Posted by Megan on 30th January 2013

Why I pay other people to do what I can do for free

In the beginning of Metropolis, I was adamant about cutting as many costs as possible in order to run the business as efficiently as I could. I did the sales, the bookkeeping, the web design, the press outreach, the product design, the production, the marketing…I did it all. And I could do it all….I mean, I knew I had strengths in certain areas (design, coding, production) and weaknesses in others (sales, marketing), but I knew that I could learn the skills necessary to make myself better in those areas.

As Metropolis moves into its 4th year of business, I’ve given away a lot of these responsibilities. Well…not “given away” exactly, more like I’ve delegated a lot of these to professionals who take care of these things for me for a price. I’m currently posting a new RFP (Request for Proposals) to upgrade and overhaul my website with a new layout, and there is a sting of, I guess, cheapness, on my part as I post it. I know I could do the redesign, the upgrade, the QA (basically, website testing) on my own and all it would cost me is my time. In the beginning, I knew my time was valuable but I also knew I HAD the time. There weren’t a lot of sales, or press requests, or wholesale orders, so I had time to putz around and put my hand into all of these things.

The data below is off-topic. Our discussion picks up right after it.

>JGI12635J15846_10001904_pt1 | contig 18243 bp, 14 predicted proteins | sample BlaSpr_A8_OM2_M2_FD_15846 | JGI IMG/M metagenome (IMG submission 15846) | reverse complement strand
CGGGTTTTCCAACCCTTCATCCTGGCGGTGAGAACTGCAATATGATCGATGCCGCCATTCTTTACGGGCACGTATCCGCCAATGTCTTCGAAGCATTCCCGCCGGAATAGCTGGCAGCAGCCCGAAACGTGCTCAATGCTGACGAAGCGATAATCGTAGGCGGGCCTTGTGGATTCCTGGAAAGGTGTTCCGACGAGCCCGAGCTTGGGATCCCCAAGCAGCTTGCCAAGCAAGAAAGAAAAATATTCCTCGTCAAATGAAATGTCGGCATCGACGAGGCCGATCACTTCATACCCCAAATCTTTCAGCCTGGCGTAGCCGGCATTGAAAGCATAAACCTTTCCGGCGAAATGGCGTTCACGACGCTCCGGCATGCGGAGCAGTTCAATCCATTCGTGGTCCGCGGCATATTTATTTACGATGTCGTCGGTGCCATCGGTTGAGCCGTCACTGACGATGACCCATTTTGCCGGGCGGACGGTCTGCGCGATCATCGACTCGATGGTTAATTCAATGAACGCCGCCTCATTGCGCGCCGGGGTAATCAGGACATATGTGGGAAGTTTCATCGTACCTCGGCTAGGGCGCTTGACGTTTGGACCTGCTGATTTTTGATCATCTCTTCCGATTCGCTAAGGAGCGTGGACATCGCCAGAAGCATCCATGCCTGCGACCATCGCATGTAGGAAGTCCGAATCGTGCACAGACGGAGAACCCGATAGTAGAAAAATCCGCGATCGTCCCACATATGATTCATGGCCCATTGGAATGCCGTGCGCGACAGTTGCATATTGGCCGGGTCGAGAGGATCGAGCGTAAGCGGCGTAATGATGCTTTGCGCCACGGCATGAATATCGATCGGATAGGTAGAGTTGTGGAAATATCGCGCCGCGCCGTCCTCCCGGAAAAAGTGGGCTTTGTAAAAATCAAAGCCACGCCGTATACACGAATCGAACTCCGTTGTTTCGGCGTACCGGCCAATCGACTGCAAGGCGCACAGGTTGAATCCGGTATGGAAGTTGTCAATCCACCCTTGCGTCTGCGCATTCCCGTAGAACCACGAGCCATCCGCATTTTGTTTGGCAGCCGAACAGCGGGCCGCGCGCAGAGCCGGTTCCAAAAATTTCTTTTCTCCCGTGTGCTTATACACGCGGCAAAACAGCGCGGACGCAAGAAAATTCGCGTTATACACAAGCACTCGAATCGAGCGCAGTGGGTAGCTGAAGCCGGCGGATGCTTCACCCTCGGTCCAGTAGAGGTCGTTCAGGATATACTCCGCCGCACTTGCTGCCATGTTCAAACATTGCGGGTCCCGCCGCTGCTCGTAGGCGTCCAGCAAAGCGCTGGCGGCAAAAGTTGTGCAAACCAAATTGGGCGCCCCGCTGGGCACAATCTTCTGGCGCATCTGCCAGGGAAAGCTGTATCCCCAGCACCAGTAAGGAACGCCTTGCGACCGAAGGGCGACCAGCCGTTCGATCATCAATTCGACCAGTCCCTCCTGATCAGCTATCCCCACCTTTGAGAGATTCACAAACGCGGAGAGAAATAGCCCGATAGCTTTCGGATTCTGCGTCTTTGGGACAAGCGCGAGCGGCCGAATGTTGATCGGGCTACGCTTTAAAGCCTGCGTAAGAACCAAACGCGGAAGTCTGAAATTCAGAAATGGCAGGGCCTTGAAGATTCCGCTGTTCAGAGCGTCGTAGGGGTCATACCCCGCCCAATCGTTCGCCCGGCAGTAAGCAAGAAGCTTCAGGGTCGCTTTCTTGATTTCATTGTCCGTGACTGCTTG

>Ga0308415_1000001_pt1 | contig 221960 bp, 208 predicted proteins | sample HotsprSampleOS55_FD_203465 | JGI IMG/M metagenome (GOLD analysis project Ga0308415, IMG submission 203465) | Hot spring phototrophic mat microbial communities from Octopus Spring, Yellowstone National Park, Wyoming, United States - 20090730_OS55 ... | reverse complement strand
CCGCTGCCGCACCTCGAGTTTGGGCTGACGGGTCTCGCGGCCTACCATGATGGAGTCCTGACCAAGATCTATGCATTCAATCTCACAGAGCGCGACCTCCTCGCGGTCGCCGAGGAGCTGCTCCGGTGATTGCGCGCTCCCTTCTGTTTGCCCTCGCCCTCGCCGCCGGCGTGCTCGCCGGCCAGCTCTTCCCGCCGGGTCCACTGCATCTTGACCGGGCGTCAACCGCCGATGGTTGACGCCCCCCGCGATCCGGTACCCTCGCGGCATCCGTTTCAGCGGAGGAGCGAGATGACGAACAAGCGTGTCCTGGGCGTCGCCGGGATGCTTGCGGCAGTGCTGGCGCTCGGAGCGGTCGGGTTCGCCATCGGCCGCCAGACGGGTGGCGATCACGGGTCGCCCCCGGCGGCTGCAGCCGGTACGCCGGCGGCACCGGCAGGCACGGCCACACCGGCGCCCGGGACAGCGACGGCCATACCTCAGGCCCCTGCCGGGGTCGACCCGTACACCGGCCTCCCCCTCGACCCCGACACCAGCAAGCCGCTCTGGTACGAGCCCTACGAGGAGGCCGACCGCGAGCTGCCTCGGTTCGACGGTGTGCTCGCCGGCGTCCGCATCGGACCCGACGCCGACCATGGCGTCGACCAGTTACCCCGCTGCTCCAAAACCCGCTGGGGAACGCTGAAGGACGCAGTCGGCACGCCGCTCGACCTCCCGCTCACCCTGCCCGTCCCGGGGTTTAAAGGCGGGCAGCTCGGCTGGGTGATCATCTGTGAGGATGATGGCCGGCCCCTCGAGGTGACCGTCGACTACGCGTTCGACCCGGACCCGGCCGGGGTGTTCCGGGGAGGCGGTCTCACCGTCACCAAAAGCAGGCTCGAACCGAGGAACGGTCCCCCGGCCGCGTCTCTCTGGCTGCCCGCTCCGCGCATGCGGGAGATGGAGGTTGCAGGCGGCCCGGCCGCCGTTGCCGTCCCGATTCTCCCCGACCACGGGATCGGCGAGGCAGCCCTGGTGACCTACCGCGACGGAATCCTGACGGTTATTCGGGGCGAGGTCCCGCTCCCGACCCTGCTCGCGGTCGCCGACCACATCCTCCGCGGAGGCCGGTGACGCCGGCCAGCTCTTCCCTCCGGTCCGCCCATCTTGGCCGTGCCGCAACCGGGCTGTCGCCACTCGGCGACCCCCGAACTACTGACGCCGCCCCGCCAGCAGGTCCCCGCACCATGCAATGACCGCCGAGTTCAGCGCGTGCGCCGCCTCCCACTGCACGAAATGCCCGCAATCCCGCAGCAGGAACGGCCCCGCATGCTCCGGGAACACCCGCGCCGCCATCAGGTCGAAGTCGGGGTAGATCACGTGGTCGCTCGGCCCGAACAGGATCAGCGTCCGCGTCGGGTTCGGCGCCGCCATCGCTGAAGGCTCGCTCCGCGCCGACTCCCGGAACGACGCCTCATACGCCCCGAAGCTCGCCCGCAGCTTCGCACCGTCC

Now…Metropolis is still on the wrong side of $100k in sales, so I am still probably defined as a “micro business” instead of a “small business” but, the time has come to realize that I cannot work IN my business, I must work ON my business. Doing things that I can and should just throw money at wastes my time, which costs me money in the end. I could spend a week overhauling my website, testing it, redesigning it, and thereby taking away time for production. Or I could realize that I would be better off paying ~$750 to have this done for me while I focus on production.

There are, realistically, 20 available hours to work on your business every day. I’m not saying you should only sleep 4 hours a night, but let’s be honest about it: You eat/sleep/breathe your company every day when you’re building it, so I’m not going to pretend it’s an 8 hour day in start-up world. How are you spending those 20 hours? Are you working on making your product, business, life better or are you down in the trenches, working out details that are costing you more time?

Here are some tips on how to delegate tasks while still being frugal:

PR/Press

My publicist is amazing, he truly is. He and I mesh really well and he seems to have hit a good PR stride once I told him who I was looking for, customer-wise, and how I wanted my brand to be portrayed. He is actually my 3rd go at a publicist. My first 2 were paid monthly retainers (the 1st one was $1500/month…she lasted 3 months without me seeing any press and left me feeling really in the dark about press. She would often give me lists of editors to send products to, without her having pitched any of them. The 2nd one was $400/month and she focused solely on social media, which was not what I was looking for in a publicist).